Research for the Hein Family's
COAT-OF-ARMS / WAPPEN
Our family is linked, also, to the Imperial Prussian Imperial House of Hohenzollern. This is a complicated coat-of-arms.
The Principal Inescrutcheion was Frederick I, King "in" Prussia created in 1701. From the top left hand corner to the bottom right hand corner shows all the Nobel Houses attached from 1701 to the last Kaiser of Prussia and All the German States, Wilhelm II, who abdicated in 1918.
The first recorded presence of a herald was July 1173 at the Battle of Drincourt in Normandy but men had been carrying arms long before this. Some had painted just colors, others had added a symbol or a creature.... These warriors often became known by their arms. Kings began to claim their arms.... Someone got the idea that these arms should be noted and soon there was a demand of arms / heralds being recorded and rules were given to who could have a herald or who could not and how one could gain the permission to have a herald. Kings and military men first then came the high officials. The church wasn't to be denied. Soon, the arms / shield wasn't enough. One had to dress oneself and one's horse to fit one's high station. The various kingdoms then countries held a coat-of-arms. In modern times, a Patent for the gran of arms are generally issued by professional associations. England which is still carrying on the traditions of a Royal Family under Queen Elisabeth II this is very serious business. For those of us in the USA, who are grateful that George Washington had the good sense to turn down the title of King and preferred the title of President, we have no need of coat-of-arms in our society. But, it is fun to dig around all papers and discover one of our ancestors who did have a coat-of-arms. We do not think less or more of our ancestors who held no nobility and were [hopefully] hard working moral people who managed to survive so we could be born into this world. I think it would be unrealistic to think all of our ancestors were "good guys". The skeletons in our closet can be a shock or they can be interesting characters who leave interesting trails guiding us to understanding of why there were like they were.
There are many web sites that can help you learn more about Heraldry and some can direct you to other interesting links. Unfortunately, many are not written in English. Here are just a few:
1) ****A GLOSSARY OF TERMS USED IN HERALDRY by JAMES PARKER
2) ****German National Arms
3) ***Wappen [Coat-of-Arms] by Kalus Duering with Bundeslaender [areas - like a city - within a state, Landkreis [state] , Kreisfreie Staeadt [free areas within a state not connected to that state], Europa [European countries], Information...
4) ****Heidelberg University Links for Genealogy and Wappen [Coat-of-Arms]:
5) Good place to read about the difference degrees of nobility:
6) A Store recommended but I know nothing about it so if you deal with them, let me know your experiences:
Research for German-Russians who left Germany at the end of the 1700s and early 1800s will find themselves in a curious situation. If you look at a present day map and try to find your family's place of origin such as Alsace [Elass] in Germany, you will not find it. In 2003, Alsace is part of France. Boundaries moved all the time and one day the town which you are looking for may be in France and the next day in Germany. The reason I mention Alsace, it changed hands constantly through it's history. To discover some of this history, take a look at my German Facts pages that deal with the German states before Napoleon changed the map of Europe.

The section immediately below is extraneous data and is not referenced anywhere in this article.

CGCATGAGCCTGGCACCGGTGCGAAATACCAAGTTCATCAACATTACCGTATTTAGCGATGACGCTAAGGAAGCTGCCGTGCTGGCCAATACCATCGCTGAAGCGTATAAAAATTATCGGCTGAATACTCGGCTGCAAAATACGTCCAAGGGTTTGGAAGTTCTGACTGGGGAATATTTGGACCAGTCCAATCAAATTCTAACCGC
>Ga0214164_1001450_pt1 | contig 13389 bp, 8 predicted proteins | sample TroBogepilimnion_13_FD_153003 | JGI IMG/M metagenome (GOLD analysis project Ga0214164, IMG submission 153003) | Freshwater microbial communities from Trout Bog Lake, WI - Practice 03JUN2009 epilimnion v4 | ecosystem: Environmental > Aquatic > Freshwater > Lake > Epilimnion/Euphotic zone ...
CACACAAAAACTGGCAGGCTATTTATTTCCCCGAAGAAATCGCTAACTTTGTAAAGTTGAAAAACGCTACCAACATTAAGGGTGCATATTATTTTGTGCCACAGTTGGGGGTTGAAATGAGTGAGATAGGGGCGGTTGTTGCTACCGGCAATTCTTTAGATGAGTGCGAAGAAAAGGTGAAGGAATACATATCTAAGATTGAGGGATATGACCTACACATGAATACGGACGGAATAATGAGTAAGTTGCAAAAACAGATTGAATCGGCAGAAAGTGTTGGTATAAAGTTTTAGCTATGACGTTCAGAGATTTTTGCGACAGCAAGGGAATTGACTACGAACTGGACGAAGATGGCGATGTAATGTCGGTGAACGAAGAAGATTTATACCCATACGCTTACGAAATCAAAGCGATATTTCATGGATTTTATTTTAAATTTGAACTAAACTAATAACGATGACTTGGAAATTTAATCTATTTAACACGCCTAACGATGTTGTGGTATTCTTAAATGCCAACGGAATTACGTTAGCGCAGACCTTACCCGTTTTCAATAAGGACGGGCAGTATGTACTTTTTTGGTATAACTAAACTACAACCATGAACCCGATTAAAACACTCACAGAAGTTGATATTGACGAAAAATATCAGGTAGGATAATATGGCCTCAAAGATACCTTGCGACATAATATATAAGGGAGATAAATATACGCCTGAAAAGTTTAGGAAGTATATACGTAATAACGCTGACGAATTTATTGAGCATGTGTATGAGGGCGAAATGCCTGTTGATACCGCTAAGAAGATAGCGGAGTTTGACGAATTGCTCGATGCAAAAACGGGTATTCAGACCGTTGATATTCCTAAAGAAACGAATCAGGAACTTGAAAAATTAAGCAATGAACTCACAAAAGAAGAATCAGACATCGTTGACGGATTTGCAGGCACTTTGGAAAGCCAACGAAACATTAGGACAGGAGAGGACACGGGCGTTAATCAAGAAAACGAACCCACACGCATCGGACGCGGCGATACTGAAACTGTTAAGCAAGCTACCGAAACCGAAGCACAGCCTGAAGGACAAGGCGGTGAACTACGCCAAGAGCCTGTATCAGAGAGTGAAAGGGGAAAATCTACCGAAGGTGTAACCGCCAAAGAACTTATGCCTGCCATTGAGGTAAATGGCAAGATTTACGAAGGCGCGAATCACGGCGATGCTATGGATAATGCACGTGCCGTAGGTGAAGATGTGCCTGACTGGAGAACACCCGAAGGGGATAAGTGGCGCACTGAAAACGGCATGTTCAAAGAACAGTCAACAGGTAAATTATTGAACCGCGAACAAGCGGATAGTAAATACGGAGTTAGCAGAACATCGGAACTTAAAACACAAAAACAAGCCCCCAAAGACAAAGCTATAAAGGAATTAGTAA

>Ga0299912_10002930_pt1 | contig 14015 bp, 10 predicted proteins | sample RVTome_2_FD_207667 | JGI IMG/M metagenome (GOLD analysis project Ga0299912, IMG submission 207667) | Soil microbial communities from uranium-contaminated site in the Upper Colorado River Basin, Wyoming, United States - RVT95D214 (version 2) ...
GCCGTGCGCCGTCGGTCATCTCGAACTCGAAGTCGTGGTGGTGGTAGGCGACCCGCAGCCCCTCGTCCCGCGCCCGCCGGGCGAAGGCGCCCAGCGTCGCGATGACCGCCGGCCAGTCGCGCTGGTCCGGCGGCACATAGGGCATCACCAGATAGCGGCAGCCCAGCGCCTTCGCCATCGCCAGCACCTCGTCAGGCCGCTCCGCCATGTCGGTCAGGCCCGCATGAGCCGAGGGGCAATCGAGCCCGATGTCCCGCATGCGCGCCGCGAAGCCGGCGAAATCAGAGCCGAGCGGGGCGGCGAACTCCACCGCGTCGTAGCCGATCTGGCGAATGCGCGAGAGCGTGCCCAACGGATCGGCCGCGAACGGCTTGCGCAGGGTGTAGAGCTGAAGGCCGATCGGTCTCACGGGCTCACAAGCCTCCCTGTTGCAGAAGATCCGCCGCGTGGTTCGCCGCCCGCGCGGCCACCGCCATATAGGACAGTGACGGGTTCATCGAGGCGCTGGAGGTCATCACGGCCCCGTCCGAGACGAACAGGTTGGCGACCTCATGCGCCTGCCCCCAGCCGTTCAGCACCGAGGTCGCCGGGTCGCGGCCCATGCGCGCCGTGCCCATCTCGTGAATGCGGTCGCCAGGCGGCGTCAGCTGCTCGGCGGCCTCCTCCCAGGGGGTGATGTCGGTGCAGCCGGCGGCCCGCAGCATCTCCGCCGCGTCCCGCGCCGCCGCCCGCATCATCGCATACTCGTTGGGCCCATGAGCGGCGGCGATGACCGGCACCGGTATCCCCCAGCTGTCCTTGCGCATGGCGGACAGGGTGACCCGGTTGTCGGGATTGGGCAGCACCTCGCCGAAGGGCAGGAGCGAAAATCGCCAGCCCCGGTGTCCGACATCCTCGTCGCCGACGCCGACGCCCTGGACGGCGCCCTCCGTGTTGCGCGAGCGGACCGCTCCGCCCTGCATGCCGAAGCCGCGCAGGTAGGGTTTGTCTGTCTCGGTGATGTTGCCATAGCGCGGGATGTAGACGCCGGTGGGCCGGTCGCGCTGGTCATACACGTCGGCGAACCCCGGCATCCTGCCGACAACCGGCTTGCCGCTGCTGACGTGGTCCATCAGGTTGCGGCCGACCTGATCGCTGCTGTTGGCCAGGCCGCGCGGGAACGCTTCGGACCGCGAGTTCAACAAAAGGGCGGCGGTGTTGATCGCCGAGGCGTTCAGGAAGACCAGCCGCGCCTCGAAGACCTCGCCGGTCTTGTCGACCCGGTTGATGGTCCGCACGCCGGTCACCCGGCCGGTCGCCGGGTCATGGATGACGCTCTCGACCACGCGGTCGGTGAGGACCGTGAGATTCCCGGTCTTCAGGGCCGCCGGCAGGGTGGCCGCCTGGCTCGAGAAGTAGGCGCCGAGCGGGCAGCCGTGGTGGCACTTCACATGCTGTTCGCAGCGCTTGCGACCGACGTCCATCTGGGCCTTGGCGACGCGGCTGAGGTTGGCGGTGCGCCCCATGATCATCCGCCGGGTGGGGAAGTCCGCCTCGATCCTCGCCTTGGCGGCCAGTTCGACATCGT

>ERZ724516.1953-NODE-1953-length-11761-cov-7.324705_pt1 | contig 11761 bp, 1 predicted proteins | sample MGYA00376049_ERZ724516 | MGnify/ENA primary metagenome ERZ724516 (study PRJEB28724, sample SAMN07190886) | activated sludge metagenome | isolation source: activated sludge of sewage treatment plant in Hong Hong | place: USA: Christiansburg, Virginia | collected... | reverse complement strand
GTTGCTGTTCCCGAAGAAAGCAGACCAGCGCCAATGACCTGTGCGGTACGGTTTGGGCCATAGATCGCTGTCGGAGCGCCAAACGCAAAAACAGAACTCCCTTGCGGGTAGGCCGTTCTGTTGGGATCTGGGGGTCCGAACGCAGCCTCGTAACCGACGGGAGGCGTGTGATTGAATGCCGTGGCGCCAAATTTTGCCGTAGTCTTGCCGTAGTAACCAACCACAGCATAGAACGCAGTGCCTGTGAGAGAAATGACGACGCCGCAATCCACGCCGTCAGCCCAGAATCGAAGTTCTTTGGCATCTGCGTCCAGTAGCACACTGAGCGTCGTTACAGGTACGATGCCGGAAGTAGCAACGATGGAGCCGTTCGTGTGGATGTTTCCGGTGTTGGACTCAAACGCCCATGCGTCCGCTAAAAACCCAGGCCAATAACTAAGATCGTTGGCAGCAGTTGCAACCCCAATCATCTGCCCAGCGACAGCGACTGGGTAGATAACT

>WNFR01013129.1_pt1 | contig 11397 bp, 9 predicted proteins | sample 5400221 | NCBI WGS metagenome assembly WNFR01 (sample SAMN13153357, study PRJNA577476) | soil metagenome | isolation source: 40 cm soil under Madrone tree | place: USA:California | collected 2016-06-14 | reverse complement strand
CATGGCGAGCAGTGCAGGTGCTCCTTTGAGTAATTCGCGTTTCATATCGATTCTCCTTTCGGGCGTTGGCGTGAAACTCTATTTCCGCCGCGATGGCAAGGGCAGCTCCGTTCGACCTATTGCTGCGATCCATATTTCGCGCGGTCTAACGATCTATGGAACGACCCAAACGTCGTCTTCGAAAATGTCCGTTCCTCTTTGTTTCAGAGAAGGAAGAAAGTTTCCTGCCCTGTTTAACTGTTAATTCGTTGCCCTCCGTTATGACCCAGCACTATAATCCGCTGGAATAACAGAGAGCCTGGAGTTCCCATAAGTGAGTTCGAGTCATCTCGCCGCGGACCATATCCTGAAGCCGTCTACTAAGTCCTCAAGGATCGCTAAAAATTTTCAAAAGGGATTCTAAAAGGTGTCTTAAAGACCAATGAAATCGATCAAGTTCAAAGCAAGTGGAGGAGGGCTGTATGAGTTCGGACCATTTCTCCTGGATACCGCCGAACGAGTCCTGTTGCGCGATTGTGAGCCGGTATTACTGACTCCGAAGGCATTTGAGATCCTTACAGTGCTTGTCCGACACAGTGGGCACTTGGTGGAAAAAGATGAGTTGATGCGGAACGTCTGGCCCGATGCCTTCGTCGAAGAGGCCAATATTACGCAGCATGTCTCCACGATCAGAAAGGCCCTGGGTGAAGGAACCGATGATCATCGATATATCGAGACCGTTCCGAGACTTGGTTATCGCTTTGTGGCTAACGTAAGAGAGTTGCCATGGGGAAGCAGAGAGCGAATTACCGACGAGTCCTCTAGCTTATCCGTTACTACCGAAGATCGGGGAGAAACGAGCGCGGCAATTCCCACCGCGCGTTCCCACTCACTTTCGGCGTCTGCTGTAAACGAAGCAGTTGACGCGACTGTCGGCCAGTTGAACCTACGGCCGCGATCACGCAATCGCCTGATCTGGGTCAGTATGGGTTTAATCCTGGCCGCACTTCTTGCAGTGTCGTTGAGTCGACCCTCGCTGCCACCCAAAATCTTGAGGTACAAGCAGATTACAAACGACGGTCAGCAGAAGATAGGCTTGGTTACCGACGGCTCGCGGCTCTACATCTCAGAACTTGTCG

Alphabetical List of Dependencies of The Holy Roman Empire Before 1806
From"A" to "Zzz"
There is not set rule of research for family genealogy. There are Lutherans and Catholics mixed from north to south. It is true that the states were ruled by the Emperor or King or Count or Religious Leaders who were either Lutheran or Catholic. For example, the Holy Roman Empire's Royal Family was the Hapsburgs of Austria; and, the King of Prussia was Lutheran.
Keeping of records vary. I've read that the records in the northern parts of German States was influenced by the Council of Trent. In 1550 records along the Saale held a higher number or church parishes that did record births, weddings and deaths. One just has to contact the village / city and to discover if records are available. Remember that before Martin Luther and other Protestant rebels most of the German citizens were Catholic with clusters of Jewish communities. So, don't forget to dig into those records to find family members.
It wasn't until 1875 that a law required civil registration for all of Germany which the Hohenzollerns ruled as a nation. Registration offices were assigned to certain areas. So, some of the old records may have been moved to these places. I hope duplicates were passed but I'm not sure. The best way to find out would be for a person to contact the main genealogical Society of Germany [Der Herold Verin fuer Heraldic, Genealogie und verwandte Wissenschaften]. I believe LDS would have all the addresses needed for genealogy and for heraldry.
The body of work most often mentioned for Coat-of-Arms is The Almanach de Gotha which was started in 1763 which grew in size up to modern times, I think, WW II . Since then, there have been a variety of "handbooks". If anyone reading this has knowledge of a book which a person could find and use, please let me know. The Jewish community is doing a better job at collecting data which has been translated into English [see http://www.jewishencyclopedia.com] than the Lutherans and Catholics of historical collections of information on their "nobles".
I don't own any recent books but I'm sure if you check Barnes and Nobel or Amazon, you can find books that will help you gain farther information. This article is just meant to touch lightly on names and Coat-of-Arms.